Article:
The grant will free up valuable resources and space in animal shelters while CARES dogs live in world-class facilities that have been recognized by the Virginia Tech Institutional Animal Care and Use Committee and the American Association of Lab Animal Care.

“The dogs are so grateful. They have food, they have these wonderful people running them, they have clean runs and air conditioning – that’s pretty cute. They think this is a country club, ”said Mel Kegley, manager of multidisciplinary laboratories.

The dogs were selected by Kegley and instructor Virginia Edwards (BS ’07, DVM ’12) and a dog behaviorist who spent countless hours evaluating dogs for the program. The 28 dogs that made the cut were rated as friendly, non-dog-aggressive or selective, and not food- or toy-aggressive. They also passed screening for heart problems.

Kegley and Edwards came back to college with a variety of dog breeds, ages, and personalities. This year’s CARES dogs range from four months to five years old, from twenty to eighty pounds, and from terriers to shepherd mixes. Kegley noted that the strain represented what veterinary medicine students might see in clinical practice.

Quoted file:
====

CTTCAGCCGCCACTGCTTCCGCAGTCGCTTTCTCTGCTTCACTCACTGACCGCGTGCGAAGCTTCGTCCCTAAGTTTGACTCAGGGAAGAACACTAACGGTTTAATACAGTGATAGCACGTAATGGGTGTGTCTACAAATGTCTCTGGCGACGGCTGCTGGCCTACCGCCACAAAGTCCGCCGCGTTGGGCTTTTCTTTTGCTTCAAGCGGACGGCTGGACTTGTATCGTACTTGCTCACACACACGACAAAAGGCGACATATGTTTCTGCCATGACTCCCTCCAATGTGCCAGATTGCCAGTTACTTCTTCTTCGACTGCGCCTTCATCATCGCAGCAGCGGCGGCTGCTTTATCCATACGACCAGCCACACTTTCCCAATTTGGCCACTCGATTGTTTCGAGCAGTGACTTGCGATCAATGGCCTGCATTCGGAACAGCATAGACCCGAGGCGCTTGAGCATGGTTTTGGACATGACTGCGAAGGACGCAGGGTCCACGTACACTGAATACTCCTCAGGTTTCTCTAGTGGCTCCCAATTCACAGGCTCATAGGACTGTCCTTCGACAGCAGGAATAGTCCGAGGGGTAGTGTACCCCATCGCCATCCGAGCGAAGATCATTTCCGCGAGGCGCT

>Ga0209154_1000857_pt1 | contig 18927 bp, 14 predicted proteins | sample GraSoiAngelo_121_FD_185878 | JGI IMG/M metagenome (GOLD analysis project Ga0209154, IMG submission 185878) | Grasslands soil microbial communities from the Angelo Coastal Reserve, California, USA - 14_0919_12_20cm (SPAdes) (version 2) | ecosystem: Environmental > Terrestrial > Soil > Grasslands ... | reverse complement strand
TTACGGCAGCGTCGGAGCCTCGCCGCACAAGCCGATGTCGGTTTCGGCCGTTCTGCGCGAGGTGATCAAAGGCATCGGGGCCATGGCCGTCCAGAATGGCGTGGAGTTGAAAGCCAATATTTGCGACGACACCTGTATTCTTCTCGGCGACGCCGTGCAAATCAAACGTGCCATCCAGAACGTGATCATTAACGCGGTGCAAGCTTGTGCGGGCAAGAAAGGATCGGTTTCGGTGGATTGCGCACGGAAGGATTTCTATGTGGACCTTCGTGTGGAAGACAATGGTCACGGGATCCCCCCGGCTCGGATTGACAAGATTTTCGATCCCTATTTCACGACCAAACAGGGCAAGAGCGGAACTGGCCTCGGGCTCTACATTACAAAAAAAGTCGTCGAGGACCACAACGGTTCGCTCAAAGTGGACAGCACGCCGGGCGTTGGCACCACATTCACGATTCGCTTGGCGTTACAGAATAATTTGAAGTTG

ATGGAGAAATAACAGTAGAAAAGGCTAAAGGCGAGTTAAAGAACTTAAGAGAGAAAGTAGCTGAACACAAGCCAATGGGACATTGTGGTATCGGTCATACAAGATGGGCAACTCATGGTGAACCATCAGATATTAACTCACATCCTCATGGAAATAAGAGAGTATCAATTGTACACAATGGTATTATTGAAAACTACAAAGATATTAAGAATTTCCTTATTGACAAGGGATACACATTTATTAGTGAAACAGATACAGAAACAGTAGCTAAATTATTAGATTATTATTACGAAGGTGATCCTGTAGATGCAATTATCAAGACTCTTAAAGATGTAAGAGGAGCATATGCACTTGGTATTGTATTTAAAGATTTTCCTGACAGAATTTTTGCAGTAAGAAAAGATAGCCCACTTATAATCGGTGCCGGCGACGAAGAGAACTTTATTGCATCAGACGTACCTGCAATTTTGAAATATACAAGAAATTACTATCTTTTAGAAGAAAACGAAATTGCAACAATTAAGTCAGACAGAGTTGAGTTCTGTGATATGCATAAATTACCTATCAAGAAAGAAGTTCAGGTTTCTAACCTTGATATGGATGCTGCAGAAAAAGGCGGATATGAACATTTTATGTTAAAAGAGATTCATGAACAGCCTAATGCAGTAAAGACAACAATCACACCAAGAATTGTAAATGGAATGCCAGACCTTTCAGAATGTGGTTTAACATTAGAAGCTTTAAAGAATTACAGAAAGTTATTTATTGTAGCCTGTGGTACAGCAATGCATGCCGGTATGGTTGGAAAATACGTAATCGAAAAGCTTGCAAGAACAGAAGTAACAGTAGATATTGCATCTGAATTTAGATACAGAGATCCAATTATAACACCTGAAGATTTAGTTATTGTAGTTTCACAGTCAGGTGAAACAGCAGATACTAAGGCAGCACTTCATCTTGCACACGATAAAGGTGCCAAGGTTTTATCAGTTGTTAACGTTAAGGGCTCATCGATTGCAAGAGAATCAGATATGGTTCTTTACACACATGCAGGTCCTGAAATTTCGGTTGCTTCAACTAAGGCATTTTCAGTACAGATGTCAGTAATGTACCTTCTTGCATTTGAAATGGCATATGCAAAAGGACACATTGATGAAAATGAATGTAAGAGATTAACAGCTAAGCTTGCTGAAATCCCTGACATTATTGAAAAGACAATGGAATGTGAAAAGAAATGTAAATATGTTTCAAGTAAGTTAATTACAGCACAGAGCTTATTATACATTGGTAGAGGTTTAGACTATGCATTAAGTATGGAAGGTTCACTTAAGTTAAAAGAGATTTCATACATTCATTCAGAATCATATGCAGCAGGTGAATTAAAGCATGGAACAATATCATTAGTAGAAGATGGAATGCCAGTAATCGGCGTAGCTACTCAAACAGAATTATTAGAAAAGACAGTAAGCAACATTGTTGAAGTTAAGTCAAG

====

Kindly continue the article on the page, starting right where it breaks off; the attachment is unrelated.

Some of the dogs had health problems such as skin problems or Lyme disease and were treated immediately upon arrival at college. By the time they leave the program, all CARES dogs are fully vaccinated, neutered or neutered and are receiving other preventive treatments such as flea / tick and heartworm preventive products donated by Boehringer-Ingelheim. Hodgson noted that if the dogs had medical problems during the CARES program, they would have immediate access to the highly trained specialists at the veterinary teaching hospital.